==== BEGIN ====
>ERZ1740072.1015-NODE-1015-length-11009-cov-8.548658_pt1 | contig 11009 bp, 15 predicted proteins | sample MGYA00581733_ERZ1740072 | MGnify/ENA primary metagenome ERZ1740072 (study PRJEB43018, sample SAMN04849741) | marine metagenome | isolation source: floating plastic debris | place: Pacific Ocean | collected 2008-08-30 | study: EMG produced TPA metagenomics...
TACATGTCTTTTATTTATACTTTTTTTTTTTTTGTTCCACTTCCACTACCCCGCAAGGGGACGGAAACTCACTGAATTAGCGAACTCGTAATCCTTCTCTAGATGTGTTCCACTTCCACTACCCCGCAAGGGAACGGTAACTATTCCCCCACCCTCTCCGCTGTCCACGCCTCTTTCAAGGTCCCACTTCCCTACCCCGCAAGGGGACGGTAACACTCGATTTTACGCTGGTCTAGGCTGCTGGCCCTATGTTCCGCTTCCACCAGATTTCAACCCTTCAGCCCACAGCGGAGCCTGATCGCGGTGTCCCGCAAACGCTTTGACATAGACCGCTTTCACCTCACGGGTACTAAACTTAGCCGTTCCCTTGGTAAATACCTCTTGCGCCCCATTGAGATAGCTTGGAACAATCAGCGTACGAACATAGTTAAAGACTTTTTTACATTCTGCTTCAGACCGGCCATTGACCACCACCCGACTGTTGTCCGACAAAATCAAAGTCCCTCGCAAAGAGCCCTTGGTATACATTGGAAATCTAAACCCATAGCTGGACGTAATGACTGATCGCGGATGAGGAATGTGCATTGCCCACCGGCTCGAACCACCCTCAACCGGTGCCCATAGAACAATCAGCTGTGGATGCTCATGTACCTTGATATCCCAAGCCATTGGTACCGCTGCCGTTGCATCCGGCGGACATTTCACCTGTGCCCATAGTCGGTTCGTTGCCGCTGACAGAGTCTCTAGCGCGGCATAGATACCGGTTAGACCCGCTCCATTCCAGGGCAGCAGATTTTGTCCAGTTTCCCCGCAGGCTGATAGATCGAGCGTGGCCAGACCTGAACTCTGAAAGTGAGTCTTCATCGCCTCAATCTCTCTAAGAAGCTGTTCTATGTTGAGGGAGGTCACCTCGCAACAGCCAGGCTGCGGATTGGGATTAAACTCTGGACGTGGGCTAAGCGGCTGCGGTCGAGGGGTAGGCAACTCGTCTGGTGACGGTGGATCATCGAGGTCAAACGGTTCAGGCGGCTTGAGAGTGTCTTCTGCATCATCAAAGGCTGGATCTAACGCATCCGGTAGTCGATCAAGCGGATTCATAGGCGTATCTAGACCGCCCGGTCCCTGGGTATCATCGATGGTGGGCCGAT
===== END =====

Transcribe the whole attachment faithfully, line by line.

>ERZ1740072.1015-NODE-1015-length-11009-cov-8.548658_pt1 | contig 11009 bp, 15 predicted proteins | sample MGYA00581733_ERZ1740072 | MGnify/ENA primary metagenome ERZ1740072 (study PRJEB43018, sample SAMN04849741) | marine metagenome | isolation source: floating plastic debris | place: Pacific Ocean | collected 2008-08-30 | study: EMG produced TPA metagenomics...
TACATGTCTTTTATTTATACTTTTTTTTTTTTTGTTCCACTTCCACTACCCCGCAAGGGGACGGAAACTCACTGAATTAGCGAACTCGTAATCCTTCTCTAGATGTGTTCCACTTCCACTACCCCGCAAGGGAACGGTAACTATTCCCCCACCCTCTCCGCTGTCCACGCCTCTTTCAAGGTCCCACTTCCCTACCCCGCAAGGGGACGGTAACACTCGATTTTACGCTGGTCTAGGCTGCTGGCCCTATGTTCCGCTTCCACCAGATTTCAACCCTTCAGCCCACAGCGGAGCCTGATCGCGGTGTCCCGCAAACGCTTTGACATAGACCGCTTTCACCTCACGGGTACTAAACTTAGCCGTTCCCTTGGTAAATACCTCTTGCGCCCCATTGAGATAGCTTGGAACAATCAGCGTACGAACATAGTTAAAGACTTTTTTACATTCTGCTTCAGACCGGCCATTGACCACCACCCGACTGTTGTCCGACAAAATCAAAGTCCCTCGCAAAGAGCCCTTGGTATACATTGGAAATCTAAACCCATAGCTGGACGTAATGACTGATCGCGGATGAGGAATGTGCATTGCCCACCGGCTCGAACCACCCTCAACCGGTGCCCATAGAACAATCAGCTGTGGATGCTCATGTACCTTGATATCCCAAGCCATTGGTACCGCTGCCGTTGCATCCGGCGGACATTTCACCTGTGCCCATAGTCGGTTCGTTGCCGCTGACAGAGTCTCTAGCGCGGCATAGATACCGGTTAGACCCGCTCCATTCCAGGGCAGCAGATTTTGTCCAGTTTCCCCGCAGGCTGATAGATCGAGCGTGGCCAGACCTGAACTCTGAAAGTGAGTCTTCATCGCCTCAATCTCTCTAAGAAGCTGTTCTATGTTGAGGGAGGTCACCTCGCAACAGCCAGGCTGCGGATTGGGATTAAACTCTGGACGTGGGCTAAGCGGCTGCGGTCGAGGGGTAGGCAACTCGTCTGGTGACGGTGGATCATCGAGGTCAAACGGTTCAGGCGGCTTGAGAGTGTCTTCTGCATCATCAAAGGCTGGATCTAACGCATCCGGTAGTCGATCAAGCGGATTCATAGGCGTATCTAGACCGCCCGGTCCCTGGGTATCATCGATGGTGGGCCGAT